Do Insiders Own Shares In Reliv’ International, Inc. (NASDAQ:RELV)?

Every investor in Reliv’ International, Inc. (NASDAQ:RELV) should be aware of the most powerful shareholder groups. Insiders often own a large chunk of younger, smaller, companies while huge companies tend to have institutions as shareholders. I quite like to see at least a little bit of insider ownership. As Charlie Munger said ‘Show me the incentive and I will show you the outcome.’

Reliv’ International is a smaller company with a market capitalization of US$7.8m, so it may still be flying under the radar of many institutional investors. Our analysis of the ownership of the company, below, shows that institutions don’t own many shares in the company. We can zoom in on the different ownership groups, to learn more about RELV.

Check out our latest analysis for Reliv’ International

NasdaqCM:RELV Ownership Summary, August 13th 2019
NasdaqCM:RELV Ownership Summary, August 13th 2019

What Does The Institutional Ownership Tell Us About Reliv’ International?

Many institutions measure their performance against an index that approximates the local market. So they usually pay more attention to companies that are included in major indices.

Institutions own less than 5% of Reliv’ International. That indicates that the company is on the radar of some funds, but it isn’t particularly popular with professional investors at the moment. If the company is growing earnings, that may indicate that it is just beginning to catch the attention of these deep-pocketed investors. When multiple institutional investors want to buy shares, we often see a rising share price. The past revenue trajectory (shown below) can be an indication of future growth, but there are no guarantees.

NasdaqCM:RELV Income Statement, August 13th 2019
NasdaqCM:RELV Income Statement, August 13th 2019

It would appear that 5.7% of Reliv’ International shares are controlled by hedge funds. That catches my attention because hedge funds sometimes try to influence management, or bring about changes that will create near term value for shareholders. As far I can tell there isn’t analyst coverage of the company, so it is probably flying under the radar.

Insider Ownership Of Reliv’ International

The definition of company insiders can be subjective, and does vary between jurisdictions. Our data reflects individual insiders, capturing board members at the very least. The company management answer to the board; and the latter should represent the interests of shareholders. Notably, sometimes top-level managers are on the board, themselves.

Most consider insider ownership a positive because it can indicate the board is well aligned with other shareholders. However, on some occasions too much power is concentrated within this group.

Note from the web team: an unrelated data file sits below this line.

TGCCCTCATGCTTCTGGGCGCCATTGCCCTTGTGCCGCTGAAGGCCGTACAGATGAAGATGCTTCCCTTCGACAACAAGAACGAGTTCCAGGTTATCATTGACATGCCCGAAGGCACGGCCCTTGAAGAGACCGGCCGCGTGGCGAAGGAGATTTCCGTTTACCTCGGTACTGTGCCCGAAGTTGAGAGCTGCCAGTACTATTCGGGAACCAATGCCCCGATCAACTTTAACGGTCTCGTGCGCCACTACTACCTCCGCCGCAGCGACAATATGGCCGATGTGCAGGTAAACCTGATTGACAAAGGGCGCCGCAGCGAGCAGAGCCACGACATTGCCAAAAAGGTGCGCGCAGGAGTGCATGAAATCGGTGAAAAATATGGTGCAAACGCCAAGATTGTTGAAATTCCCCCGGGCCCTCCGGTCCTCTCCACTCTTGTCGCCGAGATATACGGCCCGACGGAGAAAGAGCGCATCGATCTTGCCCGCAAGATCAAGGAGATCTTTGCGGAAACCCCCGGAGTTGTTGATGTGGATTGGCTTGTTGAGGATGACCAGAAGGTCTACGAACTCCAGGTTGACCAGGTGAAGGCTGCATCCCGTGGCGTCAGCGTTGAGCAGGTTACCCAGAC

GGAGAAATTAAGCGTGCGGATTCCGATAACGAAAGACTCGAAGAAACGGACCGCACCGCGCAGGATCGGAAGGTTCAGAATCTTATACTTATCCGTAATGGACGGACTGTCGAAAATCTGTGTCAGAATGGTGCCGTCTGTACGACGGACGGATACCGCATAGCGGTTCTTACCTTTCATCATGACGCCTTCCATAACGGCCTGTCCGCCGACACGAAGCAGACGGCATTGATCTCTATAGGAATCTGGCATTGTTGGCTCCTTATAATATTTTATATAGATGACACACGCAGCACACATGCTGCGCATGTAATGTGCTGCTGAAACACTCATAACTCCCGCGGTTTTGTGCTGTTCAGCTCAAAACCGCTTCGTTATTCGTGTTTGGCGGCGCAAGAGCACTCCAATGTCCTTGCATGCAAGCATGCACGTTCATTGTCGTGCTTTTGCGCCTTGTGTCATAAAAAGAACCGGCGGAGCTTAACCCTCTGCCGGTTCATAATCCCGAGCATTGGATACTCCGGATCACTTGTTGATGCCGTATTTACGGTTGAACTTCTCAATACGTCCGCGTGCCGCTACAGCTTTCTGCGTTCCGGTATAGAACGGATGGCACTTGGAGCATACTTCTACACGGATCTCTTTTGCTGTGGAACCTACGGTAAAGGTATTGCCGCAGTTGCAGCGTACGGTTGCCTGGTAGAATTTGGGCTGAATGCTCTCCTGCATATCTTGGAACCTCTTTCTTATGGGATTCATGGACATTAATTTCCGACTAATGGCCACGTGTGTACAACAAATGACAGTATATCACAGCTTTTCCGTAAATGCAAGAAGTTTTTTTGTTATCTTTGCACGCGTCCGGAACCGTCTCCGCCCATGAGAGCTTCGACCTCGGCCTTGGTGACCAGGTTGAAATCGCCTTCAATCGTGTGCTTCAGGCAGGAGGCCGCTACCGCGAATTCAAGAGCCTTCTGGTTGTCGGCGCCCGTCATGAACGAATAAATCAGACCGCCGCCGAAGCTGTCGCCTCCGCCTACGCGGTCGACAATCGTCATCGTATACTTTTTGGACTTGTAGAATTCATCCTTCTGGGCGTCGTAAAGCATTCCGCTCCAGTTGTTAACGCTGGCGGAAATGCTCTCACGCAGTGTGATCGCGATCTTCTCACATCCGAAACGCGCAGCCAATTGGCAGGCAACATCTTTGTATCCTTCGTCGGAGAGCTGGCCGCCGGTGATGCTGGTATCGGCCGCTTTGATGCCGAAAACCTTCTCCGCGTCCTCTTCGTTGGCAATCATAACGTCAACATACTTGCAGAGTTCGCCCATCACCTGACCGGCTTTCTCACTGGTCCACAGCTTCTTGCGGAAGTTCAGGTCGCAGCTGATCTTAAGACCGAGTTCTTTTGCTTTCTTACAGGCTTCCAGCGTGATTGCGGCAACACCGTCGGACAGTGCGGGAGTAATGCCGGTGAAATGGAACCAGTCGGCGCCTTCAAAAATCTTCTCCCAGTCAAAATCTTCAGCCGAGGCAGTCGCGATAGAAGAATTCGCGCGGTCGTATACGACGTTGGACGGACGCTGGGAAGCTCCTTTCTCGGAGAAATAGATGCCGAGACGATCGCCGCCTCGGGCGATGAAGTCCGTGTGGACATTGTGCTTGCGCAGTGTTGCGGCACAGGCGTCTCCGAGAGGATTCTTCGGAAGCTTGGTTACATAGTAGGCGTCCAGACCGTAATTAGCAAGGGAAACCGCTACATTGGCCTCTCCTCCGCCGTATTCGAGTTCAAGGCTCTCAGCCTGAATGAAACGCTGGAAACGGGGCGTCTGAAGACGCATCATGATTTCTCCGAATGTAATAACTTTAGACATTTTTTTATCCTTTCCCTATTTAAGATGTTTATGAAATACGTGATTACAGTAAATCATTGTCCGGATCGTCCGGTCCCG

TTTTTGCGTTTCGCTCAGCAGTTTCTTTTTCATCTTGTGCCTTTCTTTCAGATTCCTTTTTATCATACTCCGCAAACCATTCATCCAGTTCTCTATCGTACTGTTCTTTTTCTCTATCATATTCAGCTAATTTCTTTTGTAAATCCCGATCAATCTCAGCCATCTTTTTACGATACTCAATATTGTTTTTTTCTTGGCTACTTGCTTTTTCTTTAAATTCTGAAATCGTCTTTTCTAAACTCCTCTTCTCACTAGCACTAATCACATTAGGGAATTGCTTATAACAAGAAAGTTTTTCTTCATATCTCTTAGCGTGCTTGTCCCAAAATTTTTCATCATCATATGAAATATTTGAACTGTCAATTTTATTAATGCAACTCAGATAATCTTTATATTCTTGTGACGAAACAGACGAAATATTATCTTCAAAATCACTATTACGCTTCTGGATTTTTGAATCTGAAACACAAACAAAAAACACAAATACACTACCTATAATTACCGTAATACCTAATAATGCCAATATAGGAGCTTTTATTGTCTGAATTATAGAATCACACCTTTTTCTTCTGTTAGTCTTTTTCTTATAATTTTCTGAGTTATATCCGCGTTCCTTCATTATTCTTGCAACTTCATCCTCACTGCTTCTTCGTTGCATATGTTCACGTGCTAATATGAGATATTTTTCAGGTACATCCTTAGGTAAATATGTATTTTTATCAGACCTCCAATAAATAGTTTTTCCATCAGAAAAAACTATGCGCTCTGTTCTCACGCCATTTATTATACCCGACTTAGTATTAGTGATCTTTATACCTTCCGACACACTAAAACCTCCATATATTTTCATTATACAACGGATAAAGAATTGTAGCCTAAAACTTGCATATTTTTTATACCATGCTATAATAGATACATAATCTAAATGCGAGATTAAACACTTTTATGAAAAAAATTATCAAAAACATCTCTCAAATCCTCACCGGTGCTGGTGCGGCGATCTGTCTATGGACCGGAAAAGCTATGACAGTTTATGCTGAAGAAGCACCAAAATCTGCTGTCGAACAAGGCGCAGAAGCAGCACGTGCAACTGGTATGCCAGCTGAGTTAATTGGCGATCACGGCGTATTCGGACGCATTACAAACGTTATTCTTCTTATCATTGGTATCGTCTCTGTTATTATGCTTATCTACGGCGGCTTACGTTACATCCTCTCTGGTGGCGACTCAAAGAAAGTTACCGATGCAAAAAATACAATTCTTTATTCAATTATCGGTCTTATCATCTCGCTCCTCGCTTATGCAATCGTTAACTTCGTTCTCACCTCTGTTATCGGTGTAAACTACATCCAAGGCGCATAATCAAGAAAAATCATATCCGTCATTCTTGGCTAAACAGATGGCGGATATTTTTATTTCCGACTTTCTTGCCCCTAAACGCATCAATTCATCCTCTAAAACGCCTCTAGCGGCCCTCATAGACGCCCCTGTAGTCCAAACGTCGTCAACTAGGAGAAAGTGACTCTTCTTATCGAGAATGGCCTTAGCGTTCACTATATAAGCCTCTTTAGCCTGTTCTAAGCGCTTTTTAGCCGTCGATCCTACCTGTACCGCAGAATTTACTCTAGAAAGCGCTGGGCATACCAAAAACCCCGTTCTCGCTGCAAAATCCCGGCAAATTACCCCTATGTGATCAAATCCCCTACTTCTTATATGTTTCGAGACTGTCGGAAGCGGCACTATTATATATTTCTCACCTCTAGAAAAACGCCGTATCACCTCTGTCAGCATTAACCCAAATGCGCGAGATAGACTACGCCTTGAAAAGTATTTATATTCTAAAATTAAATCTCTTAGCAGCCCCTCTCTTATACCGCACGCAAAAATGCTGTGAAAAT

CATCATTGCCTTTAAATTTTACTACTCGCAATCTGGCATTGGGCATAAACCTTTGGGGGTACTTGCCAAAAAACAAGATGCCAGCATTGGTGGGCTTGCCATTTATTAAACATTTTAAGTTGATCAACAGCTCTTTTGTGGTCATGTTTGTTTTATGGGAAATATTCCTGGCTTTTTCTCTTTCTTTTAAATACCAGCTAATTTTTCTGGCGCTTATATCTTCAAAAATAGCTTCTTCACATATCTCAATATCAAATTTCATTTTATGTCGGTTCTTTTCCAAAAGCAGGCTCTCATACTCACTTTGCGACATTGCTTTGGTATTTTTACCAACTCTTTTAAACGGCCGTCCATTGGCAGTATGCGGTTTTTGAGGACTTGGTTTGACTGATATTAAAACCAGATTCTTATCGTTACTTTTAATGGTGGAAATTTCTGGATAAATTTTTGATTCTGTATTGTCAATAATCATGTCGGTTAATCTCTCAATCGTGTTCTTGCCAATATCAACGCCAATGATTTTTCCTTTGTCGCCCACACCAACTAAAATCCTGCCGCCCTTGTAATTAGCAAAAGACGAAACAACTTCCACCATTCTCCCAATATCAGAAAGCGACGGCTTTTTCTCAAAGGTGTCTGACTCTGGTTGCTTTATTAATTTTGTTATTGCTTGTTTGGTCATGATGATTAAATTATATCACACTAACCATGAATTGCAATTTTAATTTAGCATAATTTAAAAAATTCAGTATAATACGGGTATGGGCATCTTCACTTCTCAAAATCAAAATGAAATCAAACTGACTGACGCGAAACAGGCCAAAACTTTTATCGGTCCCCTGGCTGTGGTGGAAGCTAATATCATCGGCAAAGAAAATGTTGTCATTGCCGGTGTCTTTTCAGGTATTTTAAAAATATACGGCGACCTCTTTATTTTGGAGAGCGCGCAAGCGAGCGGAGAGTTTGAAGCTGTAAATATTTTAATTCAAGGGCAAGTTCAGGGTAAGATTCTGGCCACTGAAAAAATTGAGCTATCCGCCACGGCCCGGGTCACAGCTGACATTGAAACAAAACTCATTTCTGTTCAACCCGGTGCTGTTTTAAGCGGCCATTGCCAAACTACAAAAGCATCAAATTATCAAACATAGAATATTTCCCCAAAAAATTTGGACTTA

It seems insiders own a significant proportion of Reliv’ International, Inc.. Insiders own US$2.1m worth of shares in the US$7.8m company. It is great to see insiders so invested in the business. It might be worth checking if those insiders have been buying recently.

General Public Ownership

The general public, mostly retail investors, hold a substantial 61% stake in RELV, suggesting it is a fairly popular stock. With this size of ownership, retail investors can collectively play a role in decisions that affect shareholder returns, such as dividend policies and the appointment of directors. They can also exercise the power to decline an acquisition or merger that may not improve profitability.

Public Company Ownership

Public companies currently own 4.0% of RELV stock. It’s hard to say for sure, but this suggests they have entwined business interests. This might be a strategic stake, so it’s worth watching this space for changes in ownership.

Next Steps:

It’s always worth thinking about the different groups who own shares in a company. But to understand Reliv’ International better, we need to consider many other factors.

I like to dive deeper into how a company has performed in the past. You can access this interactive graph of past earnings, revenue and cash flow for free .

Of course, you might find a fantastic investment by looking elsewhere. So take a peek at this free list of interesting companies.

NB: Figures in this article are calculated using data from the last twelve months, which refer to the 12-month period ending on the last date of the month the financial statement is dated. This may not be consistent with full year annual report figures.

We aim to bring you long-term focused research analysis driven by fundamental data. Note that our analysis may not factor in the latest price-sensitive company announcements or qualitative material.

If you spot an error that warrants correction, please contact the editor at editorial-team@simplywallst.com. This article by Simply Wall St is general in nature. It does not constitute a recommendation to buy or sell any stock, and does not take account of your objectives, or your financial situation. Simply Wall St has no position in the stocks mentioned. Thank you for reading.